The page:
Man shot dead after killing mother and sister in Paris suburb
Isis claims responsibility but minister says Kamel Salhi (36) had ‘psychiatric problems’
French police secure a street after a man killed two persons and injured an other in a knife attack in Trappes, near Paris. Photograph: Philippe Wojazer/Reuters
A man was shot dead by French police on Thursday after he killed his mother and sister and seriously wounded a female passerby in Trappes, 33km southwest of Paris.
Islamic State claimed responsibility for the murders, but the French interior minister Gérard Collomb said the killer “had major psychiatric problems” and appeared to be “unstable” rather than “someone who . . . could obey orders from terrorist organisations, and from Da’esh in particular.”
Da’esh is the Arabic acronym for Islamic State, also known as Isis.
The killer was identified as Kamel Salhi (36). He figured on the French “S” and FSPRT lists for suspected Islamist militants. In 2016, Salhi was charged with “defending terrorism” but let off for insufficient evidence.*
A local official in Trappes told France Info radio that Salhi “was known to police for being psychologically fragile and for having problems in his relationship”.
Salhi fatally stabbed his sister, then attacked a woman with no apparent connection to the family, on the pavement outside, at about 9.30am. Several witnesses said he shouted “Allah Akbar” before running into his mother’s house and killing her.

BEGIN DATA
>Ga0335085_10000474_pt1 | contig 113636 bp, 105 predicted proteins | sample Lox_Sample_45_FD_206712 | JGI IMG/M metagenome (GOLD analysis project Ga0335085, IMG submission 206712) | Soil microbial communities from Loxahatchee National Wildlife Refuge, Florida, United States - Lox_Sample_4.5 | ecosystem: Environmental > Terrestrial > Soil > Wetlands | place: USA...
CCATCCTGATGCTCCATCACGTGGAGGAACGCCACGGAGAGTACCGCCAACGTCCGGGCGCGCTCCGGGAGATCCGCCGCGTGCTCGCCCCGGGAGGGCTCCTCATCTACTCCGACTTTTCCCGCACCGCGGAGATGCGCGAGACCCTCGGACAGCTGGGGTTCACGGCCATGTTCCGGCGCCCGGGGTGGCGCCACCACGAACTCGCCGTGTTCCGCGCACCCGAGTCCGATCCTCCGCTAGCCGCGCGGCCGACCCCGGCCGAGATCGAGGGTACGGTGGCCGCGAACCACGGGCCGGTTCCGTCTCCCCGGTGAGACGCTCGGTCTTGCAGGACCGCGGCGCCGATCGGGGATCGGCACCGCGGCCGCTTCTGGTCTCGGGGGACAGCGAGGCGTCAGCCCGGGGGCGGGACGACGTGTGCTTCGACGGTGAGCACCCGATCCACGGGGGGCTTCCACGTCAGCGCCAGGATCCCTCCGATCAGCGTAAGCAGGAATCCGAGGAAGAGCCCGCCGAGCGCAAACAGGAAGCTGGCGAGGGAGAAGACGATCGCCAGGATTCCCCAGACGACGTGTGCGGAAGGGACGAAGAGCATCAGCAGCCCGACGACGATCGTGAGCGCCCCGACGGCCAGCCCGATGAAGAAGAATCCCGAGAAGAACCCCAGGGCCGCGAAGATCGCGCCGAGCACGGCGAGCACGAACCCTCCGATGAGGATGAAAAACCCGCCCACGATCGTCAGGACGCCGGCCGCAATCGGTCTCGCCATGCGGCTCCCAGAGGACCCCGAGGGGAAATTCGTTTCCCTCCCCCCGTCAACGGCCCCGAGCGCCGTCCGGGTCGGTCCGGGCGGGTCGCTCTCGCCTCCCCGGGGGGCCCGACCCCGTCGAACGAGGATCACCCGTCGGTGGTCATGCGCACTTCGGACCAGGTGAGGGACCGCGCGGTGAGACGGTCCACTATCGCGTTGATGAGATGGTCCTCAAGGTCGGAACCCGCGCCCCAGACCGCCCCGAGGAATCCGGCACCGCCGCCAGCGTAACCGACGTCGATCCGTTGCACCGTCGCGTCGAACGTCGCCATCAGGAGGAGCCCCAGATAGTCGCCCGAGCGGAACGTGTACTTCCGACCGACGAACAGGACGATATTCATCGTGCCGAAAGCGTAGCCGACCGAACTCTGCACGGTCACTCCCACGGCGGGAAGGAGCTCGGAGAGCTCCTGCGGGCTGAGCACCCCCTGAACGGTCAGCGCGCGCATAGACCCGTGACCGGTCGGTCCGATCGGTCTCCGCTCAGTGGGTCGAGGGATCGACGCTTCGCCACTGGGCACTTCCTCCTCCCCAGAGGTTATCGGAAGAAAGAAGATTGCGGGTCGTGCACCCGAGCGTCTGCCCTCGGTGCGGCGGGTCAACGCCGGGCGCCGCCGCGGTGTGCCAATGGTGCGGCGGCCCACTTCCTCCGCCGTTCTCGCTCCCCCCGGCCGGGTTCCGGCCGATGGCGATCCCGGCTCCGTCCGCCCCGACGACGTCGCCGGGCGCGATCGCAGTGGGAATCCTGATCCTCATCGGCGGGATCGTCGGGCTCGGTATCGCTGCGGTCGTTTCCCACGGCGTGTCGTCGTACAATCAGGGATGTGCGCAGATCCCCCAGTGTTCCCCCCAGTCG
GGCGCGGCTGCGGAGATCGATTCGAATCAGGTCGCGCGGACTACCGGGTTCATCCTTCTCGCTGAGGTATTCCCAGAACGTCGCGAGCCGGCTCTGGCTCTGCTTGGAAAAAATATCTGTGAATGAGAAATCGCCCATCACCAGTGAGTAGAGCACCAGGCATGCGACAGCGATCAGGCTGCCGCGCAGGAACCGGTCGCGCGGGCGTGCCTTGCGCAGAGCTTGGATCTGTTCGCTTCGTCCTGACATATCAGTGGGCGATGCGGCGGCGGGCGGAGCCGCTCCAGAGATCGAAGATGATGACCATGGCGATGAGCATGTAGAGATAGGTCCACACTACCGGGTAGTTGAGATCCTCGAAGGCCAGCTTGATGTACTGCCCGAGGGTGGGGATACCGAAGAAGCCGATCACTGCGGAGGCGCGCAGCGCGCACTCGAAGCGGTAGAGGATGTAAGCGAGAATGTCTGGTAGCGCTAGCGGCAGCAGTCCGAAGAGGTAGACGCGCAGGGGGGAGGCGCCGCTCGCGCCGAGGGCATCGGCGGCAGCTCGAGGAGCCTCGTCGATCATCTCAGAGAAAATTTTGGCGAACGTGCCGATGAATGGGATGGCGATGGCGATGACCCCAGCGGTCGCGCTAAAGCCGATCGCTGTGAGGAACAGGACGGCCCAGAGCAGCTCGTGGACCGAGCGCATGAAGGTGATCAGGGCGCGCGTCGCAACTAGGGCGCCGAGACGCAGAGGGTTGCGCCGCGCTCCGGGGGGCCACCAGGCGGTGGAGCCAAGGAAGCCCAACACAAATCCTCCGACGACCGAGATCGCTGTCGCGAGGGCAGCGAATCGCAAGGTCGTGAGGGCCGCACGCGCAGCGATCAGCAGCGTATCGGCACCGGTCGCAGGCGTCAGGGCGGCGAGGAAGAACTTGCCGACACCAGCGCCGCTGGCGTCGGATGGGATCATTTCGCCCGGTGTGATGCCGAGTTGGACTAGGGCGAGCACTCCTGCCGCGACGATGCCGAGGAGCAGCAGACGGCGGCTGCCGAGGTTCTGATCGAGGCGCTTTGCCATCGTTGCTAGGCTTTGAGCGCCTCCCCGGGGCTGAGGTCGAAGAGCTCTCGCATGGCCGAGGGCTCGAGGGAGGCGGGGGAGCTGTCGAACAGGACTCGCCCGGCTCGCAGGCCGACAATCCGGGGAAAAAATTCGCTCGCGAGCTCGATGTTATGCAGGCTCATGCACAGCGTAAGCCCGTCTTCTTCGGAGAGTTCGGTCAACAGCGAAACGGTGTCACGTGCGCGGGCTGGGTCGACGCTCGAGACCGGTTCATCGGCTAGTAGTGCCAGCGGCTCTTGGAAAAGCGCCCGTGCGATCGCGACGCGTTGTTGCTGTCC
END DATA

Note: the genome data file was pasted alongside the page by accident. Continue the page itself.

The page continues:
“He came back out with a knife and despite police warnings he continued advancing,” Mr Collomb said. “So they shot him and he died.”
The attack occurred after the release on Wednesday night of the first recording by Abu Bakr al-Baghdadi, the leader of Islamic State, in a year. Events referred to by al-Baghdadi made it clear the recording was done about two weeks ago. He said attacks by followers are still “blessed” and that “actions in the West are worth 1,000 operations” in Iraq or Syria.
Islamic State lost the cities it held in Iraq and Syria last year, but has recently stepped up attacks in Iraq again. Al-Baghdadi was repeatedly reported to have been killed.
Islamic State’s “news agency” Amaq claimed responsibility for Salhi’s actions. The jihadist group used to record videos in which its “soldiers” declared allegiance to Islamic State before they committed atrocities.
The credibility of Islamic State’s claims of responsibility was seriously damaged when it attempted to take credit for the shooting dead of 58 people in Las Vegas last October 1st. The killer, a retired white man called Stephen Paddock, was never found to have any links to Islamist militants.
Islamic State also said it was responsible for the deaths of 86 people on the Promenade des Anglais in Nice on July 14th, 2016. No connection was ever established between the jihadist group and the Tunisian who mowed down pedestrians in a refrigerated lorry.
Islamic State may seek to instill fear and increase its prestige among followers by claiming attacks it has nothing to do with. But it may also be in the interest of western governments to dismiss attacks they might have prevented as the work of deranged loners.
The investigative weekly Canard enchaîné reported on Wednesday that a French judge mistakenly freed a terrorist suspect called Oualid B. in April.
*This article was amended at 20.43 on August 23rd, 2018 to correct an error. The headline and first par were amended at 13.50 on August 29th, 2018.